Does your office have any passive-aggressive notes posted in the kitchen, bathroom or elsewhere? I can’t think of anything at my current job, but I can’t resist sharing my best “office sign” story.
One day, at a previous job of mine, a new girl started working. I’ll call her Ramona. Throughout the day, she seemed fairly normal, if a bit awkward. You know they type: She’d make uncomfortable small talk, skittish eye contact. She didn’t get jokes, and couldn’t make any herself. She also was frumpy and boring.
At the end of the day, I went to the restroom, as I always did before my long drive back home. Most everyone had left, except for my boss and me.
When I came back, my boss was holding a tiny slip of paper. She looked incredulous. “Ramona just went around and left these on everyone’s chairs,” she whispered to me while keeping a look-out for Ramona. “Then she clearly regretted it, and came back around and tried to pick them all back up. I told her I threw mine away.”
My boss handed the typed note to me. It said:
“Hi! Please remove all old items from the fridge by date xxx. I will be cleaning the fridge and appreciate your cooperation. If you don’t throw them out, I will. Thanks — Ramona”
She had also left a similar but larger note on the office fridge.
I was perplexed. As far as I knew, this wasn’t part of Ramona’s office duties — I mean, you know, she wasn’t hired to be an “administrative assistant” or one of those workers who might get stuck with crappy duties like cleaning the fridge. So, clearly, Ramona had some issues. Some obsessive-compulsive cleaning issues.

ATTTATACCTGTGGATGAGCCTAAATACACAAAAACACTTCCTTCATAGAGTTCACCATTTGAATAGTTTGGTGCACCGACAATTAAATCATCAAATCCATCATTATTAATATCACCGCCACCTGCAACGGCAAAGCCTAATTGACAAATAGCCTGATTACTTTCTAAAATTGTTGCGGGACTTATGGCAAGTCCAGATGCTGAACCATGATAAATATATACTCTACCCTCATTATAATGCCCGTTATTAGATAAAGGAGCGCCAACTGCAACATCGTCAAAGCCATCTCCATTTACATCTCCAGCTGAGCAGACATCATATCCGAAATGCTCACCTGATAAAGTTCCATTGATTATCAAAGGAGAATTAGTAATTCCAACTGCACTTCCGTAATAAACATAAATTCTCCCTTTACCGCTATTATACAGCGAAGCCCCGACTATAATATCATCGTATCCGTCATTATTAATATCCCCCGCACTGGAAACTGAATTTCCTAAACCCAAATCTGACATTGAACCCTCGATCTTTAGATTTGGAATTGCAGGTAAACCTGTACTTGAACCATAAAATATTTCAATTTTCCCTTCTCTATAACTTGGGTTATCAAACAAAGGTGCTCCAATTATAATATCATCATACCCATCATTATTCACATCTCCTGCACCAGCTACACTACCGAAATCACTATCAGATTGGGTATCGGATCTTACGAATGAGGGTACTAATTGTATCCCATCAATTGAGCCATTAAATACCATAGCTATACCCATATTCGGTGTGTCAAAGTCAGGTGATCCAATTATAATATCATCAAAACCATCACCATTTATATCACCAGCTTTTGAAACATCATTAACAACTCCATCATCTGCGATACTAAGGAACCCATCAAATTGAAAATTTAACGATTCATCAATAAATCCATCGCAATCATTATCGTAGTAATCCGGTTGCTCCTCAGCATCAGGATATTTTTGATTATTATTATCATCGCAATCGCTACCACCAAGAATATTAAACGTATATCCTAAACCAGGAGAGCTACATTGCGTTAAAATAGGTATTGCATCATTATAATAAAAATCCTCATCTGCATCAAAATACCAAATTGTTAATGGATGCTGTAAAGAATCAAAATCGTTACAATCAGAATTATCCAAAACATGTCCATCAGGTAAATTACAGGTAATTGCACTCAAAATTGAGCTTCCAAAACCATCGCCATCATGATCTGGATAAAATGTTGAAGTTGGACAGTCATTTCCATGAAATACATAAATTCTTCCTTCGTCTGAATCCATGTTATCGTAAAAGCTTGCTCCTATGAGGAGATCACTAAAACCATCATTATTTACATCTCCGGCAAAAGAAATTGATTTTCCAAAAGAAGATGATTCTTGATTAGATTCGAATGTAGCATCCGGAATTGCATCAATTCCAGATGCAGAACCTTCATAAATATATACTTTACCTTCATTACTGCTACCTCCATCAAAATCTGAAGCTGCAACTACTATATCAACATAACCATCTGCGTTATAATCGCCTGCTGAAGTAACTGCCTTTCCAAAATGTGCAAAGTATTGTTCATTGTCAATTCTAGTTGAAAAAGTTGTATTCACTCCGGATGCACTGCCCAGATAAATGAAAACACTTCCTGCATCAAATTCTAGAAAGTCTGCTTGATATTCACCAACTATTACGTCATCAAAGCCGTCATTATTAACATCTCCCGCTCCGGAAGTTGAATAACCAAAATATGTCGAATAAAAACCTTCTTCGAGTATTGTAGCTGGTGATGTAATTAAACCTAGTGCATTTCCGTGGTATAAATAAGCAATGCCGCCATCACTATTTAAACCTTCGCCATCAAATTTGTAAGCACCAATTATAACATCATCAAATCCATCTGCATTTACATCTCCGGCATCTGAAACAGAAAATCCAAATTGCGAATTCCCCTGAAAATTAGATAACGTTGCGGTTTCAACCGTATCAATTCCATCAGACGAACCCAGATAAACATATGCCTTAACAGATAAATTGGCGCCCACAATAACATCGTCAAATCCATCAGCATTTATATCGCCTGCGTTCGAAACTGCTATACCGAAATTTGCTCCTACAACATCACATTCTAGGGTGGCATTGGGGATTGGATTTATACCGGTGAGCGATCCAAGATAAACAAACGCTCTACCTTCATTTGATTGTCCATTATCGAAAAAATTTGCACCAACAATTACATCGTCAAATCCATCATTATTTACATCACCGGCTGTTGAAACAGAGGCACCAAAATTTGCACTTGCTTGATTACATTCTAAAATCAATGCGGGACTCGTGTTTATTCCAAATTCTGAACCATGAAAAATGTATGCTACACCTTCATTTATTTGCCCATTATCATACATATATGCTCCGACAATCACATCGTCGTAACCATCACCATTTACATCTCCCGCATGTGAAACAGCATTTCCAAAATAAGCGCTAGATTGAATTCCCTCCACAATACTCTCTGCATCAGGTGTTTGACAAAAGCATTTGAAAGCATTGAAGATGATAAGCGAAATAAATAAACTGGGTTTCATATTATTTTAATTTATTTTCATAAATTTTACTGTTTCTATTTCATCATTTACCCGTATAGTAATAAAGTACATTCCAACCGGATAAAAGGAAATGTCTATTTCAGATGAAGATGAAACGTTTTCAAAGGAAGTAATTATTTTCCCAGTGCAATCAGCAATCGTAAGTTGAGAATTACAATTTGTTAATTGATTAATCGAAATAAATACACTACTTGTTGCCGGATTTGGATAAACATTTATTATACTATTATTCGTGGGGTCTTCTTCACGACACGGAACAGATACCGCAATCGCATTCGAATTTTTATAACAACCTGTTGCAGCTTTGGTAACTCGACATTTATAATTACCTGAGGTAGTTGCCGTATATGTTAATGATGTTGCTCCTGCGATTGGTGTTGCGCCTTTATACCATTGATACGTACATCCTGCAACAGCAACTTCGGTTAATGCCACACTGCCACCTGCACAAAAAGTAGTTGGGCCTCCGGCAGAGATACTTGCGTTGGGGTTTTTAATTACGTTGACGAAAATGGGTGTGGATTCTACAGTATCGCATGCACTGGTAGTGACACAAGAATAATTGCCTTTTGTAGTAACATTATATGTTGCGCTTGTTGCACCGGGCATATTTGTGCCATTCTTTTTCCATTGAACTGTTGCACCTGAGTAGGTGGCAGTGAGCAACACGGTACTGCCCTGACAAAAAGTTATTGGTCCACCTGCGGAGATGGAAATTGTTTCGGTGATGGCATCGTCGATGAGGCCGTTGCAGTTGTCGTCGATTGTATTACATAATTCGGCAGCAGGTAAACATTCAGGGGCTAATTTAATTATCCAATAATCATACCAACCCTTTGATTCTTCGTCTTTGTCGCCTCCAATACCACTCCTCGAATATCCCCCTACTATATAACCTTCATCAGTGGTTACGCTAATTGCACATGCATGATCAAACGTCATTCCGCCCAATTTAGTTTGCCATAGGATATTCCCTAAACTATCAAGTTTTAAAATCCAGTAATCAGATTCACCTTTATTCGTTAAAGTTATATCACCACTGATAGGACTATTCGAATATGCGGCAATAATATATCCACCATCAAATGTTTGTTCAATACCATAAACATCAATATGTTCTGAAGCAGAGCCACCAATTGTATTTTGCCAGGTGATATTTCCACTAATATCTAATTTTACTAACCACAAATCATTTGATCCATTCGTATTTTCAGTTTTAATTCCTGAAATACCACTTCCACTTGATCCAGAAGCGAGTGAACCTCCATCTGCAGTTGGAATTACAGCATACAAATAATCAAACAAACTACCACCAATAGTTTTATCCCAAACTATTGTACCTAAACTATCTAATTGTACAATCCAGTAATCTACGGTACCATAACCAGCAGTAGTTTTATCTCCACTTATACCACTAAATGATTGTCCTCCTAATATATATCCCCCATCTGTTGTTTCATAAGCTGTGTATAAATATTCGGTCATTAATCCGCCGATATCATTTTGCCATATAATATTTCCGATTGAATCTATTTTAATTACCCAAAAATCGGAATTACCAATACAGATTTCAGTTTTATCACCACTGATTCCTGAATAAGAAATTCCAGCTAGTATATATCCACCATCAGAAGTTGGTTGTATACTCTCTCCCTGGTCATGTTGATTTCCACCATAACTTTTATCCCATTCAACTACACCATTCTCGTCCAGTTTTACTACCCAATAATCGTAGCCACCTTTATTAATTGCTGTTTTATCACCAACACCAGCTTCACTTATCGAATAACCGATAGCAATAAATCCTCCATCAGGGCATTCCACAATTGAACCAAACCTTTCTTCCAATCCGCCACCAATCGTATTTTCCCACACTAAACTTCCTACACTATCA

While bizarre, I have to admit, the tiny note gave me great entertainment for my long, traffic-filled ride home: Did Ramona know she had committed a major office faux pas on her first day? Was her fear of a stinky, disorganized fridge so overwhelming that she’d had to combat it by leaving a tiny note on everyone’s chair? Why did she change her mind and try to erase the evidence? What did she think her boss would think of her wasting office time on that task? Or, even, what if she typed it up the night before, from home, knowing full well that the office fridge would likely be gross? How many roommates had she driven insane?
As a coping mechanism, my boss and I dubbed Ramona “N.G.” for New Girl. It allowed us to openly email gossip about her, asking catty questions like “N.G. leave any tiny notes today?”/“No, she didn’t but she did tell me all about her mosquito bite!”/“Fascinating!”
Before long, I got a new job, and no longer had to deal with Ramona. But my boss emailed me one day to say Ramona had left too, and my boss knew some people Ramona worked with at her new job. Apparently, she struck again. “Oh no,” my boss said. “N.G. did it AGAIN!”